Angus Peter Campbell's Archie and the North Wind
Enchanting in parts, but not a wholly compelling or intriguing tale
To temper the harsh winters and escape an unhappy marriage and dreary life on a Scottish island, Archie leaves to find and cover the hole where the North Wind blows. Working as a crewman, he heads north, accompanied by a Russian composer nicknamed Brawn blowing smoke from every orifice, a deaf woman he tries to love, a smithy, goblin, his ship’s captain, an Irish kitchen hand, and a Chinese-Texan oilman. When he reaches an Arctic oil drilling rig, his search ends.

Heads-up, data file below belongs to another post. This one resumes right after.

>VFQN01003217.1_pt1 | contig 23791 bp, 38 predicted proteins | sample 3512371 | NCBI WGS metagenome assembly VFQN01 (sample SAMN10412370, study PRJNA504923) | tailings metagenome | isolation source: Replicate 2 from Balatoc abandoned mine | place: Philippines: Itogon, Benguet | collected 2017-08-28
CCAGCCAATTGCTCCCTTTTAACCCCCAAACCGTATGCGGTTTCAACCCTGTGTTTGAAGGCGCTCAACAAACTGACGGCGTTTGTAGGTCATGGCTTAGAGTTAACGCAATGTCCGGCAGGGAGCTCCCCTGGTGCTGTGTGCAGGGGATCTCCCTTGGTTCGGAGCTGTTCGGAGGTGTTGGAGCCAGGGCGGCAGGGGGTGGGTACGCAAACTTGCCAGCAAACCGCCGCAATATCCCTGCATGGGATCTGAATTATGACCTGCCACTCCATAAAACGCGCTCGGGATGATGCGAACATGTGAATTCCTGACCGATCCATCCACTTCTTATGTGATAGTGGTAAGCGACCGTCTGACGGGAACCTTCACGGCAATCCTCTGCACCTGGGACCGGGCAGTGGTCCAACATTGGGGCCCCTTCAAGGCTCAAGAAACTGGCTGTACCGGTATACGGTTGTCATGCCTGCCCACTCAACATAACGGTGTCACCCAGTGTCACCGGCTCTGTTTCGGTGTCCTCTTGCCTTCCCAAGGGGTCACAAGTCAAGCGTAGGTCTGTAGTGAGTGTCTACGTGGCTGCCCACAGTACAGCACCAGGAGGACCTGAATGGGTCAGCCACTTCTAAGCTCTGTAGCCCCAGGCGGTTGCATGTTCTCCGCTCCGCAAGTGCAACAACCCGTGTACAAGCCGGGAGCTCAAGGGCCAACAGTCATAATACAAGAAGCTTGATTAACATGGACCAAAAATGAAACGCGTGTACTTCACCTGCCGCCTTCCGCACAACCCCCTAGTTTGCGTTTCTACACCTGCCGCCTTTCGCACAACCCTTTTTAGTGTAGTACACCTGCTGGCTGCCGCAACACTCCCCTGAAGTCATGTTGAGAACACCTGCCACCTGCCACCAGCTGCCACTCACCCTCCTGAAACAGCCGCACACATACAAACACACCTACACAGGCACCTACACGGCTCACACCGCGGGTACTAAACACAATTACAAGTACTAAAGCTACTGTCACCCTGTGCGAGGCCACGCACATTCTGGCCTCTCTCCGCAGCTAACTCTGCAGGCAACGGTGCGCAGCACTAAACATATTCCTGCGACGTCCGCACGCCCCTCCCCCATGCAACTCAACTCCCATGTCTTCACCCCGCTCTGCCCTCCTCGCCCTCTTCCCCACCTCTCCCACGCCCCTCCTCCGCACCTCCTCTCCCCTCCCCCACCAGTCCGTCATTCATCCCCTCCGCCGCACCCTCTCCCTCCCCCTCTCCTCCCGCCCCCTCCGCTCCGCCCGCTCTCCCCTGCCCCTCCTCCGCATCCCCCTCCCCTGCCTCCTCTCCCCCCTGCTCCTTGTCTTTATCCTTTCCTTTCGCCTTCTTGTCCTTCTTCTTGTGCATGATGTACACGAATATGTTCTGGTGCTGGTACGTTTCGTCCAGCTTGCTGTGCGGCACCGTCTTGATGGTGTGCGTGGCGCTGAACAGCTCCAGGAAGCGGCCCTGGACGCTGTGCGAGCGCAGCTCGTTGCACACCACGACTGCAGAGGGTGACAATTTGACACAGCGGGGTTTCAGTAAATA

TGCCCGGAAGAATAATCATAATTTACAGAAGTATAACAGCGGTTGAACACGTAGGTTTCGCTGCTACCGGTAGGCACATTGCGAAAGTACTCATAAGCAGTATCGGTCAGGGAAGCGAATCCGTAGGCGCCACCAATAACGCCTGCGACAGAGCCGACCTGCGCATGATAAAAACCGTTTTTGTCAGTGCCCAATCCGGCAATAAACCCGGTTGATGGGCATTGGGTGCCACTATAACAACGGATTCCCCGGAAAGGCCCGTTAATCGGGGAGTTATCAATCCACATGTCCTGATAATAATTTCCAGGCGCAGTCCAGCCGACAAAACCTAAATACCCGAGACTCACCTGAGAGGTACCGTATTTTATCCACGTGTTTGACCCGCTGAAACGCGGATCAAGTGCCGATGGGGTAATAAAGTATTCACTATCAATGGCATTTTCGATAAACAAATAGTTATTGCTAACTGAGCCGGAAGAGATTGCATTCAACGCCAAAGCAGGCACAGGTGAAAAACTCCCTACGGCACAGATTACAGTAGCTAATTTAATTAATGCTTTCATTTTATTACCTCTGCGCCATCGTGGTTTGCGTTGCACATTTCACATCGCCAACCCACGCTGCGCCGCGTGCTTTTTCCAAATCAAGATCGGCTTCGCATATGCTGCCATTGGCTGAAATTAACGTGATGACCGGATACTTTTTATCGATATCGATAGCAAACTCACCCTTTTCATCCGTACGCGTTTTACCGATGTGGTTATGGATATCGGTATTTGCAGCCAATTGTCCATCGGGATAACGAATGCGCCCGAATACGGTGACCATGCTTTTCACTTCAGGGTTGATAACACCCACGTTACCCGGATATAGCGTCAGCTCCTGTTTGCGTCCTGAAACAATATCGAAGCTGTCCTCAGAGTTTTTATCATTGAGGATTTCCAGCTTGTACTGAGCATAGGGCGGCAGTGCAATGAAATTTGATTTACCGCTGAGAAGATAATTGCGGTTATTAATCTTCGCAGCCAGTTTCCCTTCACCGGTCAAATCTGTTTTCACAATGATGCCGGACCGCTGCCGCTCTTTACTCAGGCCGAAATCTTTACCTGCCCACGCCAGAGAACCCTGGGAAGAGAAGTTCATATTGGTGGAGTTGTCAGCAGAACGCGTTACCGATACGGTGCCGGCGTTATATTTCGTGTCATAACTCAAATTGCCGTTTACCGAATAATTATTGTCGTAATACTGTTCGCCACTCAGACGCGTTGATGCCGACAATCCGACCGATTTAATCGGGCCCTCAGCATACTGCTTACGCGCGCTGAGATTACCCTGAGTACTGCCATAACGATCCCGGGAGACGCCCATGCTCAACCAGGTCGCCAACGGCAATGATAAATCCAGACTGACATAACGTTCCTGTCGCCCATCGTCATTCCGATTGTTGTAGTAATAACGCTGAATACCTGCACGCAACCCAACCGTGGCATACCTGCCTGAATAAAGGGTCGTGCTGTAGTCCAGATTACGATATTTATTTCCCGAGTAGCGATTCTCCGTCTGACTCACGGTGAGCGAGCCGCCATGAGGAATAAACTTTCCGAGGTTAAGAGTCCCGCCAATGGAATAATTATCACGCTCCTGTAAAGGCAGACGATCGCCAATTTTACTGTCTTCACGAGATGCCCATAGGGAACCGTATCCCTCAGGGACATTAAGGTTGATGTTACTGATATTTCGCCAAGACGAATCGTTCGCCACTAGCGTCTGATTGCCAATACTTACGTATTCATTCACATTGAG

Angus Peter Campbell clearly enjoys language and creating imagery, and his folkloric touches are enchanting. However, aside from Brawn describing the gulag in language so poetic it amplifies the horror, none of the characters are sufficiently well-developed to be particularly engaging. Archie’s otherworldliness and naivety seem self-conscious and a little contrived at times and neither his quest nor his character are intriguing enough to make the tale wholly compelling.